ANDERSON — A man convicted of kidnapping an elderly woman at knifepoint was sentenced on Monday.
Jimmy Nave Jr., 33, of Anderson, was given a 38-year sentence by Madison Circuit Court 4 Judge David Happe, with 35 years executed in prison.
Nave, who was accused of jumping into the backseat of the 81-year-old woman’s car, holding a knife to her neck and telling her to drive on Feb. 16 in a Mounds Mall parking lot, was found guilty by Happe after a one-day bench trial on June 18.
Several police officers who investigated the case testified, but key information came from the victim, Nave’s mechanic and a witness who watched the incident unfold.
Nave also testified, telling the court he jumped into the car because he saw someone back into his vehicle in the parking lot and was trying to track down the person responsible. He admitted to getting into the woman’s car and yelling at her, but said he only did it out of frustration. Happe said the story was implausible, and found Nave guilty.
Nave was also convicted of attempted carjacking, but the charge was negated Monday when it was determined the two charges violated double jeopardy.
Family and friends of Nave filled the courtroom and audibly gasped after the sentence was read. A few testified on Nave’s behalf, pleading for leniency and describing Nave as a spiritual man and a good father who had a lot of good to offer the community.
”He’s not perfect, but he’s a good person,” said Nave’s mother, Patricia.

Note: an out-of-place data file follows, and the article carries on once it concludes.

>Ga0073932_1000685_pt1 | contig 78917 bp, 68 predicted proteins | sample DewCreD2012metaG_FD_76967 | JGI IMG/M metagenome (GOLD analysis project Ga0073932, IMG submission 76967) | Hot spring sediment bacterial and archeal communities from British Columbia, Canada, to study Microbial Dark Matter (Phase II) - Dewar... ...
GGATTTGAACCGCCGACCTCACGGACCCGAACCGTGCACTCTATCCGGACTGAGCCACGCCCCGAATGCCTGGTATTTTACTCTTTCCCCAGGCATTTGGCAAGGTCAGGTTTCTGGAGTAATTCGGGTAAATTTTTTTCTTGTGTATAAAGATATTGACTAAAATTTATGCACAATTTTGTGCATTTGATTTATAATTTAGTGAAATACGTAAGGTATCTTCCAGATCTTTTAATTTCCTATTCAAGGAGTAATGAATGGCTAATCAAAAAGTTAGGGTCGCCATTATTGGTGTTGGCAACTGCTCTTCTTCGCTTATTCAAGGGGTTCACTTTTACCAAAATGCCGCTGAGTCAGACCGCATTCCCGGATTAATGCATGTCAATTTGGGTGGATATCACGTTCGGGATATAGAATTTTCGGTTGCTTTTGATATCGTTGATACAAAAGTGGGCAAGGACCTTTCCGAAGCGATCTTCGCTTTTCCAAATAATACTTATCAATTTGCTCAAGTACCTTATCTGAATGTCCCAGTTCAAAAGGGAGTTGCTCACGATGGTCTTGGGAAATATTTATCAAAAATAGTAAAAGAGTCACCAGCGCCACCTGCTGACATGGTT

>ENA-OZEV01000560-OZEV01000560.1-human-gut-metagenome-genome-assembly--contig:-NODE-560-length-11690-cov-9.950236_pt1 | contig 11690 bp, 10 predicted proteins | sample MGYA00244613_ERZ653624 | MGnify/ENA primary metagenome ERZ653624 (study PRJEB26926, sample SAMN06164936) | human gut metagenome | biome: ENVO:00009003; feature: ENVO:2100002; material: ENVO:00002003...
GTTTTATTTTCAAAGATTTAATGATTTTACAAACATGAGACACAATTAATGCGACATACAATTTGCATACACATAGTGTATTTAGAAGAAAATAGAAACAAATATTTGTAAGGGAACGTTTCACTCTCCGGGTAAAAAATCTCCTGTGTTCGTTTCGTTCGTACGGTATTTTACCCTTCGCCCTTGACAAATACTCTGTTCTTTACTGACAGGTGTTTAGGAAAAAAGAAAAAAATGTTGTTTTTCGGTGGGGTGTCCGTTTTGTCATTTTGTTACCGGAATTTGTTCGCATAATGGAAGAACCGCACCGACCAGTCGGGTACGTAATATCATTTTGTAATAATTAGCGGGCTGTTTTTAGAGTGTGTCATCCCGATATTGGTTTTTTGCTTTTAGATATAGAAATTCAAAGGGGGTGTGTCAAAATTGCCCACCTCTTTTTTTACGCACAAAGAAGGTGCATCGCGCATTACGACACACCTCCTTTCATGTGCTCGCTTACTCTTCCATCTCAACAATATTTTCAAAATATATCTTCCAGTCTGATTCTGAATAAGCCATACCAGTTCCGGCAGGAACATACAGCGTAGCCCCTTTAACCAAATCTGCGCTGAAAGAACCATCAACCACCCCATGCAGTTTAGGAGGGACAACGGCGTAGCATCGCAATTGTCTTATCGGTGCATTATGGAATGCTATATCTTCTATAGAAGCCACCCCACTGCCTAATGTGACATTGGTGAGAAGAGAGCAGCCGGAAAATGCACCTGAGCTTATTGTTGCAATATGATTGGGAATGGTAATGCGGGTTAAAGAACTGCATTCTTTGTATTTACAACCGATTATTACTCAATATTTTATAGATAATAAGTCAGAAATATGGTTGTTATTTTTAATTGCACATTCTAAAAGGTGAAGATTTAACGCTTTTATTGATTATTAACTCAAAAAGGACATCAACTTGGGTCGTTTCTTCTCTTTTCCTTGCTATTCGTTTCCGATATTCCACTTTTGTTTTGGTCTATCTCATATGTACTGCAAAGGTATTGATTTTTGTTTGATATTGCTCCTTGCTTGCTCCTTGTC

Deputy prosecutor Bob Summerfield, who tried the case against Nave in June, called attention to Nave’s criminal history, describing what he called an “eerily similar” incident in Nave’s past.
In 2000, Nave and his brother robbed a bank at gunpoint and tried to abscond to Tennessee. They were eventually convicted and Nave spent time in a federal prison for the crime. He was still on federal probation when he attacked the woman in February.
Summerfield also said there were aggravating factors on almost every facet of Nave’s crime, including the age of the victim. The woman, who testified in trial that she wished the incident never happened, refused to attend sentencing.
Happe agreed the aggr-avators outweighed the mitigators, and determined the most important factor was the previous armed robbery conviction. The judge encouraged Nave to stop denying and take responsibility for his actions.
”I’m concerned that you’ve almost convinced yourself that this crime didn’t happen at all,” Happe said. “I hope that’s not the case, because if you own it, take responsibility for it and learn from it, you can make yourself a better person.”
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